The discourse is related to the age-old debate around the nursing home survey process. Advocates argue that enforcement is too lax and fines aren’t high enough; industry leaders say surveys don’t measure the metrics that truly matter to care, that the system encourages inspectors to find as many faults as possible, and that inspection reports are too often based on individual surveyors’ preferences and biases.
All the while, potential residents and their family members remain in the dark about what really matters to them.
As I’ve argued about the current incentives baked into the reimbursement system, just about everyone with an opinion on survey and quality ratings is correct. Clearly the current punishments don’t work to improve infection control and staffing; clearly there’s little public information about the quality-of-life metrics that actually matter to people; clearly operators have many non-care-related incentives to boost star ratings.
The Times investigation comes at a crucial moment for nursing home reform in the United States. COVID-19 cases have sharply declined amid the ongoing vaccine rollout, and for the first time in a terrible year, both operators and policymakers are poised to look ahead to change instead of managing day-to-day crises.
In fact, just a few days after the Times report, California attorney general Xavier Becerra — who will soon lead the federal Department of Health and Human Services (HHS) — led a lawsuit against Brookdale Senior Living (NYSE: BKD), alleging that the operator falsified staffing records in order to inflate star ratings at 10 skilled nursing facilities.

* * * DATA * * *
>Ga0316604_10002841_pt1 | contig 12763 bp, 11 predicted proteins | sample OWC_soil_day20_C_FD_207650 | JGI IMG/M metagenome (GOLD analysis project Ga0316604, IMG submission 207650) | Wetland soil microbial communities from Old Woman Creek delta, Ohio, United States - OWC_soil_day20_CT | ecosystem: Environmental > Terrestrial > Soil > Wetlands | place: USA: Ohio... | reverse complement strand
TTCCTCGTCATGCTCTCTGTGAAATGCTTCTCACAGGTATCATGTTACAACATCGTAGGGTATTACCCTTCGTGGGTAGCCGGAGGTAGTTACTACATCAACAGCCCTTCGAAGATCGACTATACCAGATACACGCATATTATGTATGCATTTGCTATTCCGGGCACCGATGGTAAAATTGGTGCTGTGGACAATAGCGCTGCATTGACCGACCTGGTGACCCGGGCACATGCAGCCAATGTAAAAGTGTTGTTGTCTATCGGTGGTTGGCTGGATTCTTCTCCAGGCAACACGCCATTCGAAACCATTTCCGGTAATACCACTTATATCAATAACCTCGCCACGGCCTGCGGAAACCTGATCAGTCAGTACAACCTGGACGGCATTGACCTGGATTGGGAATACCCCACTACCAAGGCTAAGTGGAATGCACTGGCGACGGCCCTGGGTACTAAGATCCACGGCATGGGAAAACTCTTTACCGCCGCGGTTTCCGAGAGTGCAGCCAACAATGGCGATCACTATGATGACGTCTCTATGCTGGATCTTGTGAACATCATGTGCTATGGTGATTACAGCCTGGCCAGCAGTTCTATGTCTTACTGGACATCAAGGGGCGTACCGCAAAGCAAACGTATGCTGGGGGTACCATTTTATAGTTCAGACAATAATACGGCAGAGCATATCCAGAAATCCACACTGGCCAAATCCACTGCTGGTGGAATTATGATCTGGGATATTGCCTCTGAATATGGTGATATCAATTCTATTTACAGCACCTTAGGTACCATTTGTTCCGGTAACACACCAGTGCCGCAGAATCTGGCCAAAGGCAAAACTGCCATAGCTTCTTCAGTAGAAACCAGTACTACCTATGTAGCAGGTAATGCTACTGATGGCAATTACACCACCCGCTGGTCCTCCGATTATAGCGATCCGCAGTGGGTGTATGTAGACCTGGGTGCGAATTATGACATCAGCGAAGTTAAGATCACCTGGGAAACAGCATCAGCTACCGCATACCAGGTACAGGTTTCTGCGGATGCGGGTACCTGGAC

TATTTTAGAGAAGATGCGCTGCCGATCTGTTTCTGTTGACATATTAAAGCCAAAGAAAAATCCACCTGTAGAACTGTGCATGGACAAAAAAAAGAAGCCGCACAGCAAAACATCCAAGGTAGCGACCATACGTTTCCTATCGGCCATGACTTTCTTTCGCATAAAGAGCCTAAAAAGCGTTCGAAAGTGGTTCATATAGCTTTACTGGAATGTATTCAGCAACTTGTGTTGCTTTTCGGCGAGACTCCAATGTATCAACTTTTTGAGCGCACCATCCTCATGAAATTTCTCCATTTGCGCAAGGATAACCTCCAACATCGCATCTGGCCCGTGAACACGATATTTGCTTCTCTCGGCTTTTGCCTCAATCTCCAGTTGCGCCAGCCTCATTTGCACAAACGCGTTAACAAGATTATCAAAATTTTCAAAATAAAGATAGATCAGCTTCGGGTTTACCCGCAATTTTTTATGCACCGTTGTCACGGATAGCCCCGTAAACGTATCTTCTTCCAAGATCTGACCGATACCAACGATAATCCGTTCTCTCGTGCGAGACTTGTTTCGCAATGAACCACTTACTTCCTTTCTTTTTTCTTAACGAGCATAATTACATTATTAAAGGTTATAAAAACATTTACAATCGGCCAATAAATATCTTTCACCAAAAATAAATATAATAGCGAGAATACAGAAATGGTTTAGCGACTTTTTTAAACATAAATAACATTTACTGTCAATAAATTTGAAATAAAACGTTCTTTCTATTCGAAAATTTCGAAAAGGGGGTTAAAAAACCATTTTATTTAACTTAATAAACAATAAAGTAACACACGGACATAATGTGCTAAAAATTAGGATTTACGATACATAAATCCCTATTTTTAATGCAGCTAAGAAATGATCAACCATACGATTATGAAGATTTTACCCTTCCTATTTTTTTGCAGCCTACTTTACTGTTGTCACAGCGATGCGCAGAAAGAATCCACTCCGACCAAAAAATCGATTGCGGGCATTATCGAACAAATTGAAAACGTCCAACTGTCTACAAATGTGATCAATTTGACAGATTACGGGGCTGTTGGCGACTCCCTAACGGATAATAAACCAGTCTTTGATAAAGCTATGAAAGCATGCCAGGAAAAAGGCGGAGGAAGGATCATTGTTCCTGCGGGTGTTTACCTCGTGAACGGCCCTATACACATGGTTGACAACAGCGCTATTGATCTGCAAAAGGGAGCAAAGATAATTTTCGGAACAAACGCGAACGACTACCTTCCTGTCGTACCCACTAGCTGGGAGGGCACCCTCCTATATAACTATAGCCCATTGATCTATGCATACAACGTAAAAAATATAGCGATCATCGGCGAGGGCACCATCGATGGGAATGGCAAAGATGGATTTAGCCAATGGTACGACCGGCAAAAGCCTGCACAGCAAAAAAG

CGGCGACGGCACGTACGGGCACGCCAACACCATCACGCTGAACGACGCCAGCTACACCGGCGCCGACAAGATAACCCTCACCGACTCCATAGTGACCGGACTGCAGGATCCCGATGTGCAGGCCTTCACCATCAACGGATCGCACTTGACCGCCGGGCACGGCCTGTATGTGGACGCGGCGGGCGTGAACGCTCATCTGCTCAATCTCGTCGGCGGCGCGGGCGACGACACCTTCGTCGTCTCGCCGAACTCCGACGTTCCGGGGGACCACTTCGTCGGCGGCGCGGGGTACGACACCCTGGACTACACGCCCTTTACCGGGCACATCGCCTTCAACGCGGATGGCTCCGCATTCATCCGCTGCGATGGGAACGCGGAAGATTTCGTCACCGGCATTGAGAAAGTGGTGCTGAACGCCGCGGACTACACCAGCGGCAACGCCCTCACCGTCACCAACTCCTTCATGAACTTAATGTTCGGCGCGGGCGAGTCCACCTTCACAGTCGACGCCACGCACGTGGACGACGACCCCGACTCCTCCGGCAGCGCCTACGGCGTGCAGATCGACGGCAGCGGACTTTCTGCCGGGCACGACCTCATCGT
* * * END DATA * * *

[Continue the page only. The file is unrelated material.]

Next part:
There are several relatively simple fixes to the current system: As with the Payroll-Based Journal (PBJ) program, which replaced self-reported staffing data within the star system in 2018, CMS could require nursing homes to submit data that officials can more easily verify, or subject reports to more regular audits.
CMS can include information about nurse turnover and tenure as well as staffing hours, as both researchers and the HHS Office of the Inspector General (OIG) have recommended. CMS could also develop a series of qualitative metrics, based on consumer and family input, to include alongside the more technical data on staffing and quality.
But if there’s a wider lesson to take away from the last year in long-term care, it’s the story of the Social Security number. A simple solution can create much bigger problems years or even decades from now, and any attempt to put a single number on nursing home quality will just invite more creative — and potentially harmful — ways of bending reality to maximize the rankings.
Both industry leaders and regulators have the power to find real solutions that benefit residents. If we start with what matters most to them, the future of nursing home quality ratings will be harder to exploit.